From the East Valley Tribune:
In terms of preparedness for college reading and math courses, a growing percentage of Maricopa County graduates are not ready for those rigors when they move up to Maricopa County community colleges or Arizona universities, an Arizona Community Foundation report suggests. That’s 59% of high school grads in the county. Among the class of 2008, an average 70 percent of county students were college-ready in English, 42 percent in math. Those figures are down from 77 percent and 51 percent in 2006.
Among the Class of 2008, an average 70 percent of county students were college-ready in English, 42 percent in math. Those figures are down from 77 percent and 51 percent in 2006…
Standardized testing has played an issue in the readiness decrease, Garcia said, with the unintended consequence of student complacency. To graduate, students must pass the state’s AIMS test — which is a measure of student progress at the 10th-grade level, not college readiness.
“I’m seeing schools run into this struggle all the time,” Garcia said. “They struggle with getting students to take advanced course work to get them ready for college, because they are under the impression that, because they passed the standardized AIMS test, they are ready to graduate, ready to go to college.” [emphasis mine]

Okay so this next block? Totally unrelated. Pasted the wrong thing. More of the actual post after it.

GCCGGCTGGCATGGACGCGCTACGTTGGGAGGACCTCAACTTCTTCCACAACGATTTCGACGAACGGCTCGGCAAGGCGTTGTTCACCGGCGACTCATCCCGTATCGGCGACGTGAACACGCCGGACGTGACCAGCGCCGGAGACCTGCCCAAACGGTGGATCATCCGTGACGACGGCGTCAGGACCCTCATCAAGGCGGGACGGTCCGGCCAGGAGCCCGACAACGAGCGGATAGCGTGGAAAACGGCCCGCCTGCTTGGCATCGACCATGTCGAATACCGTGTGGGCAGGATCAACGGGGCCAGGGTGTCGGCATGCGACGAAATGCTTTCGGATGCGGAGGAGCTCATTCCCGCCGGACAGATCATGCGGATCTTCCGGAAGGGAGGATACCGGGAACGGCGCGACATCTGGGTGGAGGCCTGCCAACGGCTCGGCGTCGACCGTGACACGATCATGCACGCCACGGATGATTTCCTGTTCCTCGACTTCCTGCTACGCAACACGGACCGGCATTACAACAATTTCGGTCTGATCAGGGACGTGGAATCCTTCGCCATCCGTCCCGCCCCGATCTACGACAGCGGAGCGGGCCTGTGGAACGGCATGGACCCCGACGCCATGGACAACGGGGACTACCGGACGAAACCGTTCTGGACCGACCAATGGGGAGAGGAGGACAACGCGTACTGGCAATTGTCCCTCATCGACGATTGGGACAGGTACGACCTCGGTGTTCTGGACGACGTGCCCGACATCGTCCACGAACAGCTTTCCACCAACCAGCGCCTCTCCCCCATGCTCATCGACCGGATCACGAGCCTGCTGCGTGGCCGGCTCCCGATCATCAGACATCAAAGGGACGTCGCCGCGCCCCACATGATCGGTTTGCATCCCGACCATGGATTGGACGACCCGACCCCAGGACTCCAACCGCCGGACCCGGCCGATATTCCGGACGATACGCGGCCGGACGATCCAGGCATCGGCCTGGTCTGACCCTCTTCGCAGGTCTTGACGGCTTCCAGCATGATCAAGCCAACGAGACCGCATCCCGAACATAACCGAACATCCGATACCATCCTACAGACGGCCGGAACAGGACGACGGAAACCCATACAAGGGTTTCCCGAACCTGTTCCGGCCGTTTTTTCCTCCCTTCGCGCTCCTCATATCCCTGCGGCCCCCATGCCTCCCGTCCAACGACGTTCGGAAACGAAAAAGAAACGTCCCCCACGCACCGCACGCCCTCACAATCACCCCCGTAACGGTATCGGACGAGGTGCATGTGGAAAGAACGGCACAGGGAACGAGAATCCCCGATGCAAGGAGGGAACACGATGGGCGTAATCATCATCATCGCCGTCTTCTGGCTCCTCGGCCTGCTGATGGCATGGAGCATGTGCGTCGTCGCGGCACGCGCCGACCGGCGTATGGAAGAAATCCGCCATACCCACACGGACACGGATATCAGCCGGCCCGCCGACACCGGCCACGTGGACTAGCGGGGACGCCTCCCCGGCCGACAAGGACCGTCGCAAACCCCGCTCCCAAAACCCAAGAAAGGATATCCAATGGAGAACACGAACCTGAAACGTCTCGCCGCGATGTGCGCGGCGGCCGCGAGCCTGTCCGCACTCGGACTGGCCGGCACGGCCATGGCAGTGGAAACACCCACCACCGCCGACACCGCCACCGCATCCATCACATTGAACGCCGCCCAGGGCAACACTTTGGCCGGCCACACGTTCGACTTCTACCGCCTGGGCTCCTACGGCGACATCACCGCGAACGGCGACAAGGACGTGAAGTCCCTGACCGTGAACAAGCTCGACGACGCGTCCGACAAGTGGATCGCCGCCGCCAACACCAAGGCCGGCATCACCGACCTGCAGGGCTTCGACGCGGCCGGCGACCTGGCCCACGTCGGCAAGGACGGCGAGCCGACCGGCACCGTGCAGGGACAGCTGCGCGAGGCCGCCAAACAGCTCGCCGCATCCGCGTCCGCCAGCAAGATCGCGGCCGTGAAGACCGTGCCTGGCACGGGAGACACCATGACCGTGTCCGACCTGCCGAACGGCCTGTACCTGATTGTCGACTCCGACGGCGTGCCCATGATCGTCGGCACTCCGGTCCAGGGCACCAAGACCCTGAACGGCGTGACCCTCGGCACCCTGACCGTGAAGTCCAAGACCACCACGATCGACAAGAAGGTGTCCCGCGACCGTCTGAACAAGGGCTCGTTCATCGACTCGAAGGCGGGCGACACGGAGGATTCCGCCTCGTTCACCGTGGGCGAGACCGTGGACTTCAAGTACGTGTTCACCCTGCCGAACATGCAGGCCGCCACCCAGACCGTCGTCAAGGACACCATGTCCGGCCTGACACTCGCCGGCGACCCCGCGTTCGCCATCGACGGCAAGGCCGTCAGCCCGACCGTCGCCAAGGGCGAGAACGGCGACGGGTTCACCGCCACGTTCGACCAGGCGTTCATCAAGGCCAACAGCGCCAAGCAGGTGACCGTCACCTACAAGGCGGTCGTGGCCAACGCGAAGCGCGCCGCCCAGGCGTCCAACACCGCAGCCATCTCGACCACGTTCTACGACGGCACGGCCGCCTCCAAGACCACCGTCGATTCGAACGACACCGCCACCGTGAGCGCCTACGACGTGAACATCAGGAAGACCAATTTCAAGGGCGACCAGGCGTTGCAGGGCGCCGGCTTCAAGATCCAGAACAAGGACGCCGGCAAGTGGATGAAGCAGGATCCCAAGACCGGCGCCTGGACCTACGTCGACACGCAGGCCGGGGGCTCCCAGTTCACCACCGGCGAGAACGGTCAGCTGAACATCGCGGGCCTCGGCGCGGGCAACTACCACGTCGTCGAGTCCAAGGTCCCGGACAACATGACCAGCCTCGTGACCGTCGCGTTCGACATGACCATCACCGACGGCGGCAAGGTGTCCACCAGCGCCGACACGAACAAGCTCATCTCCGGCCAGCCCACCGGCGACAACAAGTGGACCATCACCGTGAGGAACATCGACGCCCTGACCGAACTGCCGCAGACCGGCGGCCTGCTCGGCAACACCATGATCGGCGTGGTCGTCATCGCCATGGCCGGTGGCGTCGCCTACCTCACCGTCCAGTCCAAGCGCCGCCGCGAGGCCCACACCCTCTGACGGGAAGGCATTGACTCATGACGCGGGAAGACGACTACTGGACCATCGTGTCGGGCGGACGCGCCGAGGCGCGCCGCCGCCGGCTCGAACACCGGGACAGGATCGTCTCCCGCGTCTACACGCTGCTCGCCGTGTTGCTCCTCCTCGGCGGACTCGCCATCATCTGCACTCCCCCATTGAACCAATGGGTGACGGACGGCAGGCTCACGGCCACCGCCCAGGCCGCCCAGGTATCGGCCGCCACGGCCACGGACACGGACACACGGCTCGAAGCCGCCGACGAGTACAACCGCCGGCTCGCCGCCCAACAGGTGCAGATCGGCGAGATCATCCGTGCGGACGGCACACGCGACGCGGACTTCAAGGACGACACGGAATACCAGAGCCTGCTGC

The results of the study, which was commissioned by the Morrison Institute for Public Policy and carried out by ASU and the Arizona Community Foundation, can be found here. Analysis below the fold:
If the crux of our fiscal argument against the AIMS test is the inevitable tuition tradeoff that results from the increasing number of awardees, then the core of the education policy argument is this: because the AIMS test has recently begun to play an increasingly important role in school and teacher evaluation, administrators have an incentive to artificially inflate passage scores by dropping standards, and teachers have an equally destructive incentive to teach to the test, lest they be subject to poor evaluations. The result? Droves of students who enter college only to find that mastery of the AIMS test does not correspond to competency in college courses. Indeed in 2008 High Schools in Maricopa County, the most populous, urbanized, and wealthy in the state, enjoyed the highest AIMS exceed rates in math and the second highest (behind Yavapai, wtf?) exceed percentage in reading. Of course, the tie between this disconnect and the RHHE need not be spelled out in detail. Perhaps at some point in history, a long time ago in a galaxy far, far away, the AIMS test did require skills that had some use in the post-secondary school world, but that’s clearly not the case now.